Friday, July 19, 2013

Away With Pests: Bee at Peace

         Away With Pests!

         2. Bee at Peace

         It was afternoon; I was coming home from work. I saw the bee the moment I opened my front door. It was flying in circles in midair, in the middle of my bedroom. The bee was big, loud, black, yellow, and upset.
         I smiled. “Silly thing,” I said, “What are you doing in here? Don’t worry; I’ll get you out, one way or the other!” Grinning, I strode to the kitchen, set down my backpack, and picked up my Fly-Catcher. “It’s my own invention,” I told the bee when I entered the bedroom.
         The bee heard me and headed straight toward the bedroom windows. It bounced, buzzed, and rebounded. It skimmed the glass, looking for an opening. The opening, however, was at the bottom of the other window, which I had left open to air out the room, and through which the bee had unwittingly flown.
         I approached, Fly-Catcher in hand, and said, “Tally-ho!”
         The hunt was on! What fun!
                 *                                         *                                *
         I invented the Fly-Catcher as an alternative to the Fly-Swatter. I have long been dissatisfied with fly-swatters, for reasons both ethical and practical. Even as a child I knew that flyswatters are cruel and unsanitary. You chase down a fly that wants to leave, you kill it, and what do you get for your trouble? Bug splat. Eee-yewwwww!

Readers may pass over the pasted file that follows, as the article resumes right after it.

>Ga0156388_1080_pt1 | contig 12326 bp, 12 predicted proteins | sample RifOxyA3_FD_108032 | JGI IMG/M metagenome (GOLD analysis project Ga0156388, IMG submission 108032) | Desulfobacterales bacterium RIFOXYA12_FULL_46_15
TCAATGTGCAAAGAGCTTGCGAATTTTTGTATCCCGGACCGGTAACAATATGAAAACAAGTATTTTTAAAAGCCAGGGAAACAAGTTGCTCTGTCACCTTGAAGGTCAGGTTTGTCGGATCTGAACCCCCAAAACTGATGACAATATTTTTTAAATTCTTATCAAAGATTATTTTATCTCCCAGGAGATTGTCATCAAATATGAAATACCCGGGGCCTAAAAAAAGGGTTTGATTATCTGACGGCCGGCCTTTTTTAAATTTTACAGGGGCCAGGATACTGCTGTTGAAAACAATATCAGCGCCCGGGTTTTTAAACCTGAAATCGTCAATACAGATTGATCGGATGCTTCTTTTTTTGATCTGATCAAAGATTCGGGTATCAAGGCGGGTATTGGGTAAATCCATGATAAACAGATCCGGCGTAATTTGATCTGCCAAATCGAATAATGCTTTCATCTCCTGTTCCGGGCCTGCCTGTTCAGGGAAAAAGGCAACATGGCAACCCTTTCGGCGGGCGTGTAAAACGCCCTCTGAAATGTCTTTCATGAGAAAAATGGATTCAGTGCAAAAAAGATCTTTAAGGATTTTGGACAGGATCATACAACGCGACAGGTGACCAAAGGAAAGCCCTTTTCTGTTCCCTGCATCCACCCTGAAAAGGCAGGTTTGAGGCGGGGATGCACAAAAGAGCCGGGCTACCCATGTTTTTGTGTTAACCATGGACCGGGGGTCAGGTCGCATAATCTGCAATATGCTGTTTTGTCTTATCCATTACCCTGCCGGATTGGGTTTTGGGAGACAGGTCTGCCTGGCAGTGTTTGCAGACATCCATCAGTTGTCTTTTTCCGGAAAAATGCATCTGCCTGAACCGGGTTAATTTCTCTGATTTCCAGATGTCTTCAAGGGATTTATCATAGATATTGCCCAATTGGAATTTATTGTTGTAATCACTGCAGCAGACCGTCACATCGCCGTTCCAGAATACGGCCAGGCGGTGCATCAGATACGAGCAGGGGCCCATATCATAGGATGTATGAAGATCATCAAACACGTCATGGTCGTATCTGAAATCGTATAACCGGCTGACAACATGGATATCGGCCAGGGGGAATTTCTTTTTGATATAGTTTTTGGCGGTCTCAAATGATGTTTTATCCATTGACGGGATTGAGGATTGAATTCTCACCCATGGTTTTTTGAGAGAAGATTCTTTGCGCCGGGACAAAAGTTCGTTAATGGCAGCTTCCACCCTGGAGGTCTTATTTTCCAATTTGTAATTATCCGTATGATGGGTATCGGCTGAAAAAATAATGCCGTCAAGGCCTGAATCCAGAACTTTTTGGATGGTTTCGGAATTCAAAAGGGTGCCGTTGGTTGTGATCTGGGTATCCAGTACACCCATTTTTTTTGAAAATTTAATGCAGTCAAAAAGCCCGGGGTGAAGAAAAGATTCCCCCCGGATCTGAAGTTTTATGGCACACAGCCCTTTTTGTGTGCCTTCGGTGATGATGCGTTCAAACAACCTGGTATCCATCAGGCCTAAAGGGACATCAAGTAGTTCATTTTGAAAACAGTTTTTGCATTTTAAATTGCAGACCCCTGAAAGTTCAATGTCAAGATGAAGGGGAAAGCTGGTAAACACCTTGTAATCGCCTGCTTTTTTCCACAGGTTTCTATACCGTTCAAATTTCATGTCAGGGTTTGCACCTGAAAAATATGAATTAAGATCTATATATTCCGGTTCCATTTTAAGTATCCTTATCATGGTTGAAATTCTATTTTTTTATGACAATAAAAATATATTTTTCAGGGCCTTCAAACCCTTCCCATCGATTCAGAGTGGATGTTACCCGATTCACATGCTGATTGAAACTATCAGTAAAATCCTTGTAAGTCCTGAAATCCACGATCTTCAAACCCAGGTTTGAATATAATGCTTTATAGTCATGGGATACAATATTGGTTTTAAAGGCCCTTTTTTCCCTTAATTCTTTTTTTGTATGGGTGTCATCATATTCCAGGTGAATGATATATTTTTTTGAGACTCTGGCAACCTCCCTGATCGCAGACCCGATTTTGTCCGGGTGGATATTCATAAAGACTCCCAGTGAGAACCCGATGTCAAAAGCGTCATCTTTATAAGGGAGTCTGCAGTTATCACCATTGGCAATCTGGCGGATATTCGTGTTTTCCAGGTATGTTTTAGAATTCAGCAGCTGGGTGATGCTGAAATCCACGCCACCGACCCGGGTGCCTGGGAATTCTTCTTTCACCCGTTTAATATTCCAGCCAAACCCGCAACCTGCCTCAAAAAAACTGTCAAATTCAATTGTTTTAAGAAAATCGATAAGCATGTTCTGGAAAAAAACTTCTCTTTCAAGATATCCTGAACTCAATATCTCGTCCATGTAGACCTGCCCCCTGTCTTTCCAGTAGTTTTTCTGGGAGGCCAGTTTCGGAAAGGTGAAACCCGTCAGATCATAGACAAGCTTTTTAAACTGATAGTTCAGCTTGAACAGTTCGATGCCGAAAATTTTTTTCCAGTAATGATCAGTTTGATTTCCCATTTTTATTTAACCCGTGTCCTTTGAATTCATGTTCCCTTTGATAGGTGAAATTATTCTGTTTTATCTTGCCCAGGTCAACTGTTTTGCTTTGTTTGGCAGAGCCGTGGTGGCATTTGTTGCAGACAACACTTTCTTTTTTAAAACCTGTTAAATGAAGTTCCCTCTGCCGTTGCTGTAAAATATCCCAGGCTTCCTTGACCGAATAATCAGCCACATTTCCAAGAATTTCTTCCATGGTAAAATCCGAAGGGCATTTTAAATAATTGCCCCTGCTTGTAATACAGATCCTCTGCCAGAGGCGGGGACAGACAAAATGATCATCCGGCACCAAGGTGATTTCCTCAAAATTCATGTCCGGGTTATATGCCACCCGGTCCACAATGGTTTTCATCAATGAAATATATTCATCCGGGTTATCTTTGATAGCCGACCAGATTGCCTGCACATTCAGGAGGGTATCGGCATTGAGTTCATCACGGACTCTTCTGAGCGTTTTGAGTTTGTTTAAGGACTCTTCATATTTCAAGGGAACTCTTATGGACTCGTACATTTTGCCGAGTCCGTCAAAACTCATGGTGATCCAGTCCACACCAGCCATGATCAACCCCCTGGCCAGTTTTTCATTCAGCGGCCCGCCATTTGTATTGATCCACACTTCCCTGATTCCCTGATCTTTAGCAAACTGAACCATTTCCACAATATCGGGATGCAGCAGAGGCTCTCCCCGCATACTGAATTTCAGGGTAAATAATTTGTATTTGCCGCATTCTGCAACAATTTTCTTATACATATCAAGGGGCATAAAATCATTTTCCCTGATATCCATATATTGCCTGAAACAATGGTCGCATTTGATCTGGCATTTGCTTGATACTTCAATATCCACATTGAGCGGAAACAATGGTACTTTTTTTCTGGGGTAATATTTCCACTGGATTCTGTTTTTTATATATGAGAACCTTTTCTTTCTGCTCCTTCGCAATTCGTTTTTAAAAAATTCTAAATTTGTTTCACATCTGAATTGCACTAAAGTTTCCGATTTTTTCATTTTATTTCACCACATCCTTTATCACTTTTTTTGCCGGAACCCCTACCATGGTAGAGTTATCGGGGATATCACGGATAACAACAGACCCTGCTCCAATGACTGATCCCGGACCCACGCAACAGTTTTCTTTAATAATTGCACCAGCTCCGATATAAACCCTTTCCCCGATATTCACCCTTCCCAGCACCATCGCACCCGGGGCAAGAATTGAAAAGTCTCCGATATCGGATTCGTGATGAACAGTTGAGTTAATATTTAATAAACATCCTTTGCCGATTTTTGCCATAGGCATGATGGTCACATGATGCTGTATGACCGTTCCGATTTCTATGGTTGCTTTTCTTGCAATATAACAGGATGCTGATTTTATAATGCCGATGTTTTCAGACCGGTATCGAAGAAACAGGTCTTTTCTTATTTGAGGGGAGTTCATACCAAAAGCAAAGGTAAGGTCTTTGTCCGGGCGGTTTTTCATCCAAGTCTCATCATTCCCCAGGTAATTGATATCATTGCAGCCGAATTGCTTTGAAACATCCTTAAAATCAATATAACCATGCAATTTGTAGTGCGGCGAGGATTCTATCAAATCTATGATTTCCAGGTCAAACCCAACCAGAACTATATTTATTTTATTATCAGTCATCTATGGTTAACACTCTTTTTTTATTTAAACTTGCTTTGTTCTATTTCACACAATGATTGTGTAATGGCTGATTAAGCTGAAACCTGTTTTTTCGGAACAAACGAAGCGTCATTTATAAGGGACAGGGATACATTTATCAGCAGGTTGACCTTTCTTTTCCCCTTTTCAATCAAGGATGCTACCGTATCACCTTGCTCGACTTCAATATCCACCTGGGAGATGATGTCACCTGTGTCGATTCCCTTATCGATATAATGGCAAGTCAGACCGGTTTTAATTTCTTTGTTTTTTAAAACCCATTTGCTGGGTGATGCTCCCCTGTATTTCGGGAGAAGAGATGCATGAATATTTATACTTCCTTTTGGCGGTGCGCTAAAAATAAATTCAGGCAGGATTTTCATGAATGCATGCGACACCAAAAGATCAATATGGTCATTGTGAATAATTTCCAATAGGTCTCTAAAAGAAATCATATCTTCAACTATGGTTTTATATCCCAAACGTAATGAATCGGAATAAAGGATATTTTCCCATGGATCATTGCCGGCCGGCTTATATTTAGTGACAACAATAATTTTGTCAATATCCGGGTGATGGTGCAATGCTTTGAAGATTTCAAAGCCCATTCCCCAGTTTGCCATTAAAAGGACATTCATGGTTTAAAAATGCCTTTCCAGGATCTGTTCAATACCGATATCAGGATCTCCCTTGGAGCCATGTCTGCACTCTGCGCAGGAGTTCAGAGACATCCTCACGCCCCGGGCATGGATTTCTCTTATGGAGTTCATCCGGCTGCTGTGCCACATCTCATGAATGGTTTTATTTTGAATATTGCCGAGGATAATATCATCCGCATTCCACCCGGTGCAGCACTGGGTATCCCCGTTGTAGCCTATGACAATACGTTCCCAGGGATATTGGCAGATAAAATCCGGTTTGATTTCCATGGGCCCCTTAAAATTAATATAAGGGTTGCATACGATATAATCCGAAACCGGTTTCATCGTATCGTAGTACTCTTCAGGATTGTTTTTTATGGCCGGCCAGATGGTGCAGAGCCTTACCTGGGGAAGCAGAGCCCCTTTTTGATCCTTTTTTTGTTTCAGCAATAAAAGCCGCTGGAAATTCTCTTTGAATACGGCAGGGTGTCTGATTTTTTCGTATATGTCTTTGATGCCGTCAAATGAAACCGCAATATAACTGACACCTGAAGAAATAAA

The fly-catcher is a very simple gizmo, with only two moving parts. Part A is a large transparent plastic bowl with a flared lip. (Mine is 1.5 inches deep, 6 inches wide; I salvaged it from some plastic packaging.) Part B is a cardboard rectangle wide enough to cover part A. (Mine is 8.5 inches by 11 inches; I salvaged it, fittingly, from a Peace Corps announcement.)
                 *                                         *                                *
         Bowl in my right hand, board in my left, I warily approached the bee. It skittered all over the upper left window while I opened the lower right window wider; then I raised the transparent bowl and carefully lifted it towards the insect.
         The bee was up as high and as far away on the window as it could get from me. It tried a feint to the left; I warded this off with the board. The bee bounced, buzzed, and flew out into the room; I stood back. It returned to alight on the window. I approached and lifted the clear bowl. Slowly... slowly... mustn’t startle it...
         The bee stopped crawling to preen its eyes. I struck; klop!
         Success! The bee was caught between bowl and window!
         It buzzed and rattled inside its glass-and-plastic trap while I raised the cardboard rectangle. I carefully (carefully!) slid the cardboard under the bowl’s flared lip. I slid the cardboard under and across; soon the bowl was covered. I lifted the bowl-and-board away from the glass.
         Success! The fly-catcher was shut, with the bee neatly trapped within!
         I held the trapped bee awhile and admired it. “What wonderful workmanship,” I said. “You are a pretty thing! Now, you know you shouldn’t be here, bee, so I’ve got to throw you out. No offense intended!”
         I bent over and leaned out the window. I held the fly-catcher ahead of me in the open air. With a sweep of my arms, I flung the fly-catcher open.
         The bee flew out, straight away. I yelled, “So long! Goodbye! Good luck!” Smiling, I pulled my head and arms back inside, stood up straight, and closed the window.
         Mission accomplished!

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